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The Unlikely Pilgrimage of Harold Fry ★★
(M) 108 minutes
In a world of superhero blockbusters and other mega-productions that come at you fast and furiously, there’s still room for the opposite: movies that go slow, centre on ordinary people, and promote the appreciation of life’s simple pleasures.
Jim Broadbent sets out on a long journey in The Unlikely Pilgimage of Harold Fry.Credit: Transmission Films
Unfortunately, such movies can be just as contrived and formulaic as their big-budget competition – the latest exhibit for the prosecution being The Unlikely Pilgrimage of Harold Fry, a feelgood fable as twee as its title, directed by BBC stalwart Hettie MacDonald and adapted by screenwriter Rachel Joyce from her 2012 novel.
Harold, played with an air of moist decency by Jim Broadbent, is a buttoned-up retiree living quietly on the Devon coast. One day over breakfast he gets a letter from Queenie Hennessy (Linda Bassett), a woman he knew years earlier, now dying in a hospice in the town of Berwick-on-Tweed, hundreds of miles to the north.
Impulsively, he sets out to visit her, walking the entire length of England on foot – although he possesses a car, and although his wet blanket wife Maureen (Penelope Wilton) frowns on the whole adventure in the manner of Skyler in Breaking Bad.
Penelope Wilton and Jim Broadbent as Maureen and Harold Fry.Credit: Transmission Films
What precisely happened between Harold and Queenie remains a mystery up till the last minute, and he says that he isn’t religious in any conventional way. But we’re nonetheless led to assume that his pilgrimage is both an expression of love and a form of penance.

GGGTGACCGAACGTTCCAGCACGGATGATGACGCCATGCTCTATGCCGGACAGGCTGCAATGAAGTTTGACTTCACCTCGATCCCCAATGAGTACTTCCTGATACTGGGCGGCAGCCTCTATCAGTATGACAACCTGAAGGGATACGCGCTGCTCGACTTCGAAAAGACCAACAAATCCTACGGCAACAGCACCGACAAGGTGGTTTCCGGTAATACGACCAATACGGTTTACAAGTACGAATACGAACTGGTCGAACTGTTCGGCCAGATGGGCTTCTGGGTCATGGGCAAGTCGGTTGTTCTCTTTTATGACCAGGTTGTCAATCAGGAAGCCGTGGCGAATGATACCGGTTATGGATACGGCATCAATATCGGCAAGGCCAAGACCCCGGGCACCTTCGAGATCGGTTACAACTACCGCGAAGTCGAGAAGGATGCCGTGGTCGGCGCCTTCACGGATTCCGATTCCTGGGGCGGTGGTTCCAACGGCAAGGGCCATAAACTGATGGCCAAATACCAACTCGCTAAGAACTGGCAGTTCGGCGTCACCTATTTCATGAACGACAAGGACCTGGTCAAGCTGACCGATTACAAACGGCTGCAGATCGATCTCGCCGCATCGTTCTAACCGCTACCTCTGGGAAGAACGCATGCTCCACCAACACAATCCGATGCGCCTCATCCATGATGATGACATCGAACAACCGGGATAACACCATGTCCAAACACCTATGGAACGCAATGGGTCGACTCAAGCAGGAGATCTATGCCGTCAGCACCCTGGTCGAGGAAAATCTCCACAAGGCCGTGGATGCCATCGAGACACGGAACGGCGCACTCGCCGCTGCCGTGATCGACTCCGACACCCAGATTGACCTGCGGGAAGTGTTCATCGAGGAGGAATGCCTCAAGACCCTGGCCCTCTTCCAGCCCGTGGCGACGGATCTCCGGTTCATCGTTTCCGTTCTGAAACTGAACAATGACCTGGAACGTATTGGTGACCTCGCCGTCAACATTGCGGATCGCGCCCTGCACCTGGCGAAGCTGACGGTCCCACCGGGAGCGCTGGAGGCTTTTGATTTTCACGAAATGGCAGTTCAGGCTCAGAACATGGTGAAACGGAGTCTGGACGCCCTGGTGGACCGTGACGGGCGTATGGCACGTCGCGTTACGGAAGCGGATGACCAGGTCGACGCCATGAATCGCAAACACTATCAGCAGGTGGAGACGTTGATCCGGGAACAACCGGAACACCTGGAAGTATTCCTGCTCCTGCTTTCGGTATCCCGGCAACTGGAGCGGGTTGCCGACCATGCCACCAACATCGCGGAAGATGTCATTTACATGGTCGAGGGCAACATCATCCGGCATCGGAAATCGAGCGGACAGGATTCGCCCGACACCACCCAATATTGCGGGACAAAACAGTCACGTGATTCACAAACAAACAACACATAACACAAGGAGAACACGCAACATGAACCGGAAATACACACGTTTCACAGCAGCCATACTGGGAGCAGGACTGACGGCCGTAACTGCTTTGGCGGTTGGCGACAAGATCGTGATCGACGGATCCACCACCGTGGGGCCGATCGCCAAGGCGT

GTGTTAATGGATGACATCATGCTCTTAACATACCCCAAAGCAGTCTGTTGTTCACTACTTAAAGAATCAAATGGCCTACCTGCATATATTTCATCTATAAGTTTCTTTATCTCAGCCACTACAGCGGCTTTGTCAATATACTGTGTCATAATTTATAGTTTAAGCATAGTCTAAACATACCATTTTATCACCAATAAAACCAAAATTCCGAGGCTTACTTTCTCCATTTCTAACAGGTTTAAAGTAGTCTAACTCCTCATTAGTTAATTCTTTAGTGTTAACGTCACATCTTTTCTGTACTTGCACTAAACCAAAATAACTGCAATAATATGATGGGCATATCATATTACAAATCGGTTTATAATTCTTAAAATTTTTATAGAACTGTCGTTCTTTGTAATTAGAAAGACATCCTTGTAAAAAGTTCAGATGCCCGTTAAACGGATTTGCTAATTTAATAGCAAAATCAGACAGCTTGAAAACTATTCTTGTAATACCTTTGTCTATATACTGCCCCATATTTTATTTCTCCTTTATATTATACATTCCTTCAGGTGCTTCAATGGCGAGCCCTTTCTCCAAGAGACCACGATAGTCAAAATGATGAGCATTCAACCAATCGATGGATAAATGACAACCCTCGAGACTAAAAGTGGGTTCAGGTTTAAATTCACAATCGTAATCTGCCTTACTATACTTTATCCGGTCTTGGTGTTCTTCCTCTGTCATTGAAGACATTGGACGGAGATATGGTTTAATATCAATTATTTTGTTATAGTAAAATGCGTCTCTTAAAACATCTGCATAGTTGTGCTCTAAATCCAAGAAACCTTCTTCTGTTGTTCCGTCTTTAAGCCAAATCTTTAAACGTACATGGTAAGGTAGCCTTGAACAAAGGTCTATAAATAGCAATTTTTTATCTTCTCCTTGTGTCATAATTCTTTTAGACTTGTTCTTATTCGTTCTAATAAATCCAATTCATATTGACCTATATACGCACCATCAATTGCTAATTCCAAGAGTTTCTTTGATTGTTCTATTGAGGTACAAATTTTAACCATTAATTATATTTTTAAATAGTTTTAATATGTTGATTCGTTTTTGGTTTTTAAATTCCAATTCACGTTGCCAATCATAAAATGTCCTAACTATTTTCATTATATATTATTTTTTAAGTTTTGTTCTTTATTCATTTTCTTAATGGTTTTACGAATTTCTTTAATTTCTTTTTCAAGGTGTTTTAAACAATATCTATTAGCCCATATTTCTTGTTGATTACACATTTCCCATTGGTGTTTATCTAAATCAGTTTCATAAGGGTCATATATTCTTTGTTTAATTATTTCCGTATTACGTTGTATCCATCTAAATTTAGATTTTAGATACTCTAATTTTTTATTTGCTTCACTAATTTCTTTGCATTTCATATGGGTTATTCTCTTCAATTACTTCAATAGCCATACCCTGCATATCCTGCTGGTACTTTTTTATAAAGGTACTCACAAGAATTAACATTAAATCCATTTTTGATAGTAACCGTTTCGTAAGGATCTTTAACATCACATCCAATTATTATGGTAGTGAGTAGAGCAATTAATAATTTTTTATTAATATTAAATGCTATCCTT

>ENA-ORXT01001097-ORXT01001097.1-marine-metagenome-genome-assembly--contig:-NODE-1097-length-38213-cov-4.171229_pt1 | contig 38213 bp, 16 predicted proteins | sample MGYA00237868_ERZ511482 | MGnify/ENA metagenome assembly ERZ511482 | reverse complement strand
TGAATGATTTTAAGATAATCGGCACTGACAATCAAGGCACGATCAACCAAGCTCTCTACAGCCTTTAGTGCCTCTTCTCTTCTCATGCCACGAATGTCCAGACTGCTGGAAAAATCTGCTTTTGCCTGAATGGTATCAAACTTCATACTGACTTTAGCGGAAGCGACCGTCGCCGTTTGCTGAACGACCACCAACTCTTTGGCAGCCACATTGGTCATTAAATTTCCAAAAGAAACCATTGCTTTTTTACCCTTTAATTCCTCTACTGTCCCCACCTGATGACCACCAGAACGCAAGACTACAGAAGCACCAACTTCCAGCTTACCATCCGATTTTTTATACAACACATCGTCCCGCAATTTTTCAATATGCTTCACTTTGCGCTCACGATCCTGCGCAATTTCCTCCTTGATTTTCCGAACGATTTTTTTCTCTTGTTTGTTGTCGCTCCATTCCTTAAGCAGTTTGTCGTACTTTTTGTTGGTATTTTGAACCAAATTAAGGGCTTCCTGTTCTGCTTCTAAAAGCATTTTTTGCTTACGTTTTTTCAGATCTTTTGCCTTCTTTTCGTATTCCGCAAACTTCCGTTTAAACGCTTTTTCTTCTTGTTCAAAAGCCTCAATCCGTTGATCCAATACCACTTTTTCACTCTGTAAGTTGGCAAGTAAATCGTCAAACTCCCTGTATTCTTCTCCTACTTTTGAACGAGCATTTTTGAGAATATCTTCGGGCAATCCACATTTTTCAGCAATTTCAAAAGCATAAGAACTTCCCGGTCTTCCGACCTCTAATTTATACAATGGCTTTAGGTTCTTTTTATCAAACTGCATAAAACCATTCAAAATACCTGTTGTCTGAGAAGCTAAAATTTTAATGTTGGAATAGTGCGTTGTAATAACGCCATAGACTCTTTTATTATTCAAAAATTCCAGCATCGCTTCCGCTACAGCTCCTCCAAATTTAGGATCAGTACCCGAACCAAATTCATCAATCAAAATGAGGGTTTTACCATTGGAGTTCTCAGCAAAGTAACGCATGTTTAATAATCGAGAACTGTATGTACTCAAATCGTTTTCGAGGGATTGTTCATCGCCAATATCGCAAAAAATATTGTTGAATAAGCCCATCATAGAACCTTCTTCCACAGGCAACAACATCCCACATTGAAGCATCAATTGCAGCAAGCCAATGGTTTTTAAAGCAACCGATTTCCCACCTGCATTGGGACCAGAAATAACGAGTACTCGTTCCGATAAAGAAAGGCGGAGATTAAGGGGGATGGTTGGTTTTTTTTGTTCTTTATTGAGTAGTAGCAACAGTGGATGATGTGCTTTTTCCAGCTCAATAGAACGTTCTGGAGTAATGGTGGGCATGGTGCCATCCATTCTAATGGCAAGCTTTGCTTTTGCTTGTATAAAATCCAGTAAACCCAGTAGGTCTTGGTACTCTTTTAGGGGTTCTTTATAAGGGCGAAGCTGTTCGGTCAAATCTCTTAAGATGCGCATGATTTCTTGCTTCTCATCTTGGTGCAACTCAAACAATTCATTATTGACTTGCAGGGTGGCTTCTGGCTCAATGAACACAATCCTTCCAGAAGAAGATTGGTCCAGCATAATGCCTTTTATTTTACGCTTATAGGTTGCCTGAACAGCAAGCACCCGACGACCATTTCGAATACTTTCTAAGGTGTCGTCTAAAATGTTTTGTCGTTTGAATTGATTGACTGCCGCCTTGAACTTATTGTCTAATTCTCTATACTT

Equally, the journey is presented as worthwhile for its own sake, especially once Harold ditches his mobile phone and embraces the principle of travelling light.
If he doesn’t break bad he at least breaks free, sleeping rough and learning to live off the land – even as he’s sustained at every turn by the kindness of strangers, including an immigrant doctor (Monika Gossmann) who washes his blistered feet as if he were Jesus.
Speaking of feet, one of the odder vignettes involves a middle-aged shoe fetishist (Nick Sampson) whose anxiety over his younger, unseen male lover hints at a parallel with Harold’s relationship with his rebellious son (Earl Cave), also unseen except in flashback.
There are enough puzzling elements of this sort to prevent the film from being a total snooze – although the puzzles are mainly artificial ones, created by arbitrarily concealing information Harold himself has known all along.
The revelations, when they come, are calculated to trigger sentimental stock responses, as are most of the stylistic devices Macdonald relies on, including the soaring music and the heavy-handed close-ups of the natural world.
It should be emphasised that whatever can be said against Harold Fry, it’s not the genre that’s at fault. After all, the premise of an old guy making an eccentric cross-country journey in hope of fixing the past was also the basis for David Lynch’s masterful The Straight Story.
It’s all in the execution – and by the time we get to the concluding montage where Harold thinks back on the lives he’s touched along the way, we’re closer to Love Actually without the jokes.
The Unlikely Pilgrimage of Harold Fry is in cinemas from June 8.
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